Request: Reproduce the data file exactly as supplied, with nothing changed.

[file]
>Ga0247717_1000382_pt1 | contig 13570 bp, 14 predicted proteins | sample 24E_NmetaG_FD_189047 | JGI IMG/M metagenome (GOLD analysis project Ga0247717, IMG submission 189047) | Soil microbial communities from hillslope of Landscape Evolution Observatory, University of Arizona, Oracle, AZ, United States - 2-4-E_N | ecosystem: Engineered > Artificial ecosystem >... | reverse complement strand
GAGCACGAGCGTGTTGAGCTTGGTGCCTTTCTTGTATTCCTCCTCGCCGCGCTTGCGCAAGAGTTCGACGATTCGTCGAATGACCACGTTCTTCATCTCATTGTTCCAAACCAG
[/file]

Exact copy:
>Ga0247717_1000382_pt1 | contig 13570 bp, 14 predicted proteins | sample 24E_NmetaG_FD_189047 | JGI IMG/M metagenome (GOLD analysis project Ga0247717, IMG submission 189047) | Soil microbial communities from hillslope of Landscape Evolution Observatory, University of Arizona, Oracle, AZ, United States - 2-4-E_N | ecosystem: Engineered > Artificial ecosystem >... | reverse complement strand
GAGCACGAGCGTGTTGAGCTTGGTGCCTTTCTTGTATTCCTCCTCGCCGCGCTTGCGCAAGAGTTCGACGATTCGTCGAATGACCACGTTCTTCATCTCATTGTTCCAAACCAG